Lee is not so much an enigma (he's open about much of his life) as much as a phenomenal amalgam born out of reverence for idols such as John Prine, Bill Withers, Al Green and Willy Nelson. Perhaps because he sings with such soul and such rhythm, many interviewers have tried to pin him down, asking specifically about his race, to which he has repeatedly simply replied as "mixed."
Amos Lee and his entourage is indeed a mixed and wondrous bag. At the Sheldon Concert Hall on Wednesday night -- for a Sheldon Sessions presented by KDHX -- we were treated with a two-saxophone horn section doubling as the mandolin player and a steel guitarist. This flexibility gives Amos Lee's songs a protean quality on stage that's new and unique to even his more ardent fans.
The Sheldon nurtured that sound with the mother of all acoustics, while allowing for an intimacy that encouraged a back-and-forth banter between Amos and his fans, and more than one great story of love and loss and eventual creation throughout the night.
The set began with "Windows Are Rolled Down," a song with a signature Amos Lee refrain of major chords that invokes a concrete reality to its actual general theme: "Corn rows have companion feel/This rocky road, this steering wheel." "Tricksters, Hucksters and Scams" eulogizes the con man in a Depression-era, gut-bucket style while the "Bottom of the Barrel," a 2005 track from his eponymous album, has been reinvented in the manner of an R&B classic with gospel choir. These reinventions may not mean much to the newcomer, but to anyone who has followed Amos Lee from before his "discovery" by Noah Jones to now, the songs are classics made even more classic.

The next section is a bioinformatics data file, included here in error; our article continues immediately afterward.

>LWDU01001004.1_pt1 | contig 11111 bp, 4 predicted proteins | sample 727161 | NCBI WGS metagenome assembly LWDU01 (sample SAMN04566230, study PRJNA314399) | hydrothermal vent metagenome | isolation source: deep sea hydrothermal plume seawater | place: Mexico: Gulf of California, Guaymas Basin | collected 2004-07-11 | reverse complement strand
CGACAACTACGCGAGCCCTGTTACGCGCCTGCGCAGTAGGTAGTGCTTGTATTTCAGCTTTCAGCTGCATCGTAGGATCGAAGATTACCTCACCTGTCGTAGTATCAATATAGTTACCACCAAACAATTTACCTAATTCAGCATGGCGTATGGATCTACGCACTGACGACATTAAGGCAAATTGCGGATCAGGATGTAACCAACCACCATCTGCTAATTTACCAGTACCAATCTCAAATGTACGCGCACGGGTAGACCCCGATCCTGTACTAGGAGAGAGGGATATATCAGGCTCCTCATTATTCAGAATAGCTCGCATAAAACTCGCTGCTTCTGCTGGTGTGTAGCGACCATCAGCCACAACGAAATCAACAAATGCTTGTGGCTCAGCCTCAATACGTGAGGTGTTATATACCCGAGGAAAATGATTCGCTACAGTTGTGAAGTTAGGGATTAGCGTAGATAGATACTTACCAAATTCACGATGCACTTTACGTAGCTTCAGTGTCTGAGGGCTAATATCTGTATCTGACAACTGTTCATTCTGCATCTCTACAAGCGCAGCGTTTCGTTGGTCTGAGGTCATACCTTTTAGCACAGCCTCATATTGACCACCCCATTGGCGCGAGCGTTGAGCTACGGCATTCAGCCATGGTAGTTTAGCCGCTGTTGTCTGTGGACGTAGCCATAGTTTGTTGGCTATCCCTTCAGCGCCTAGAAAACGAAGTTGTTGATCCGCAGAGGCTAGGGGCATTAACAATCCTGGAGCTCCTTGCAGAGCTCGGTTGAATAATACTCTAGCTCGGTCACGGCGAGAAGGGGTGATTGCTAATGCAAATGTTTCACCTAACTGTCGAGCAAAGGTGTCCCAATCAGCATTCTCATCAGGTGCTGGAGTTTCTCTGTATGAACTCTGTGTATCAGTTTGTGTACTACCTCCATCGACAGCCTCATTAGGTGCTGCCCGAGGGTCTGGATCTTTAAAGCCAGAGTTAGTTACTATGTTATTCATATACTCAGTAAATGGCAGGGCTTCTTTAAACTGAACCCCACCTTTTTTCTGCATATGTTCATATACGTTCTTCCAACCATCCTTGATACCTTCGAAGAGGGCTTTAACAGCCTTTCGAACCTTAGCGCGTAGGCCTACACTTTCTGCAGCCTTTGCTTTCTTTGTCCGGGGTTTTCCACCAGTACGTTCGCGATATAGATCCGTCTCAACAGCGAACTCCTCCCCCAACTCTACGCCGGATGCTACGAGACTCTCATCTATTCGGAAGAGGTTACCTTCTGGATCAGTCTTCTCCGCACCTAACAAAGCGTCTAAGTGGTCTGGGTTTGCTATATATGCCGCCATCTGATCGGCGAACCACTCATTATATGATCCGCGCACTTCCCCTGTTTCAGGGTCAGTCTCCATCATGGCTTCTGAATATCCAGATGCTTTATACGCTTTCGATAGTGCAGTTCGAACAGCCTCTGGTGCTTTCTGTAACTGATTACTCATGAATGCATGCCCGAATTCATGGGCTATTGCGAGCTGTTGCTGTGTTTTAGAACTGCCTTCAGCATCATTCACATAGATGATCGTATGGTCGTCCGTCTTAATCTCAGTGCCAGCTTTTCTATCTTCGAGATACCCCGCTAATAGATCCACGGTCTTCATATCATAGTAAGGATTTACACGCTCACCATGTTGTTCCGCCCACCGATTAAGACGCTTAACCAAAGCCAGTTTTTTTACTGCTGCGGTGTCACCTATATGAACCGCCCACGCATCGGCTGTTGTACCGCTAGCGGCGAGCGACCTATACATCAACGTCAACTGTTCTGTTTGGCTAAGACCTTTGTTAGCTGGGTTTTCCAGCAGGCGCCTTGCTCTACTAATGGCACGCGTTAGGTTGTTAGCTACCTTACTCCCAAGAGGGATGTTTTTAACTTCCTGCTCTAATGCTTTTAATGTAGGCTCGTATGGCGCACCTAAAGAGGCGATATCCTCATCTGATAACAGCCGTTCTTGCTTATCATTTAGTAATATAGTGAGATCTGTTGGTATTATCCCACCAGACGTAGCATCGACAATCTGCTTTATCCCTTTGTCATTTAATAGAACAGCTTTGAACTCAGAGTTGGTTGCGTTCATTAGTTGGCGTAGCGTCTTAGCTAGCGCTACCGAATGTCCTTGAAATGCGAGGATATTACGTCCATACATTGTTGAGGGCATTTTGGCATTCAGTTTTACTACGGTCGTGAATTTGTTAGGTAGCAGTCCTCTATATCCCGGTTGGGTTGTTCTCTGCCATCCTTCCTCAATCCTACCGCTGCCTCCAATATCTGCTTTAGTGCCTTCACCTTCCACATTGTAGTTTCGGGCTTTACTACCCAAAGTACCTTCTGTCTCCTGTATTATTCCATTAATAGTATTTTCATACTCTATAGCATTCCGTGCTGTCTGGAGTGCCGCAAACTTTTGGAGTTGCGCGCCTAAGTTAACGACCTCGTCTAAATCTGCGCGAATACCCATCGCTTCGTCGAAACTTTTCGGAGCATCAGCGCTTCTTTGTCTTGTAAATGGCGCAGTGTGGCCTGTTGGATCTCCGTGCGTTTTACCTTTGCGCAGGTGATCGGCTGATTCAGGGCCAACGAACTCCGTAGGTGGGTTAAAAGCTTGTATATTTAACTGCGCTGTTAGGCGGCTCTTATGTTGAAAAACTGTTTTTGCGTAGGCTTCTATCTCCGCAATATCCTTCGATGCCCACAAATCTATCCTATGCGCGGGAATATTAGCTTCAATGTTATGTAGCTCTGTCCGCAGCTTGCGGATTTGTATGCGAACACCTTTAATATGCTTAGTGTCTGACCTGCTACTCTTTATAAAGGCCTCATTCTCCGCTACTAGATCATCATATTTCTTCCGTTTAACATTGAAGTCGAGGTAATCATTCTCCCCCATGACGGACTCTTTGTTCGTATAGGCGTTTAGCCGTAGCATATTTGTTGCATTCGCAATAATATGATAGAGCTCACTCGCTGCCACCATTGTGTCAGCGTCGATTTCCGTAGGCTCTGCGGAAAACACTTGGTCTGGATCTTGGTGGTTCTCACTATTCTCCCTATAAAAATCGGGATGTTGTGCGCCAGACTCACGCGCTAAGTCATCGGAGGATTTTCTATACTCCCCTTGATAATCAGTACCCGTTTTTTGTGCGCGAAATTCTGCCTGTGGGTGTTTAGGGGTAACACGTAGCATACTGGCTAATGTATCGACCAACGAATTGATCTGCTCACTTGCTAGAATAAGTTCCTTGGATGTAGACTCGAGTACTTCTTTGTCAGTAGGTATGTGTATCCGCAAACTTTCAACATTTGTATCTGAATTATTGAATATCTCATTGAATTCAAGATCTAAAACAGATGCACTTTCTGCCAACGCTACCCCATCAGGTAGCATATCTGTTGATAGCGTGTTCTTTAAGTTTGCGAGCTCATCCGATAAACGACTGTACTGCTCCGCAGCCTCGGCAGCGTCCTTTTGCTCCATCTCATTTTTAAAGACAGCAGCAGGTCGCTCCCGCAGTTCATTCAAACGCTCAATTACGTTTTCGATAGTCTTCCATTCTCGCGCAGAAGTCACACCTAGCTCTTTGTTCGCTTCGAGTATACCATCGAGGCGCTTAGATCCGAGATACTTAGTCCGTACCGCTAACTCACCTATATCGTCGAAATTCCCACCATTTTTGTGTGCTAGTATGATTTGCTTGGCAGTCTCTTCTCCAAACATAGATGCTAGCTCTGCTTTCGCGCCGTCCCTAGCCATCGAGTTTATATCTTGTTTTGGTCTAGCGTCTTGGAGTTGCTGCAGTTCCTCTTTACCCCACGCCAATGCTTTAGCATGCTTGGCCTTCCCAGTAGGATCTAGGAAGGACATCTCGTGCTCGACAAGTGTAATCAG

Take "Supply and Demand," the anchor song of his 2006 follow-up album. After telling a story involving Alison Krauss and Sarah Jarosz, he introduced the song as a tribute to that moment and that sound when he sang with them. By reworking the song, he reinvented it. Reinvention and reuse go hand in hand, so the covers the band played -- a funky rendition of Freddy Mercury's "Fat Bottom Girls" and a folksy version of "Single Ladies (Put a Ring on It)" were new as well. So too were many other songs that night, carried on by his ever-present carriage of cool. Lee turned from folky ballads to sexually charged bluesy R&B channeling D'Angelo and Usher with a touch of Bill Withers class. Clearly there was sex behind these songs to begin with, but live in 2014, Lee was dripping with it, bedroom eyes and rhythmic sway included. So much so that there were audible swoons when he removed his vest, unbuttoned his shirt and led the encore with another reimagined "classic." Oh how intonation and some saxophone transformed "Southern Girl" on this night at the Sheldon.
Of course, this is how it should be. An artist has a duty to keep his art relevant, either by invention or continual reinvention. Amos Lee is such an artist. While some have tried to pigeonhole him, perhaps even putting his ethnicity before his talent, he remains a performer who pushes the limits of whatever performance space he's dabbling in.
For those that see him as the ultimate crossover artist, I can only ask aloud, "Cross-over to what and from what?" For me, he's a cut above all those other crossover kings and queens, simply because he remains novel with his own songs and diverse in all the best ways.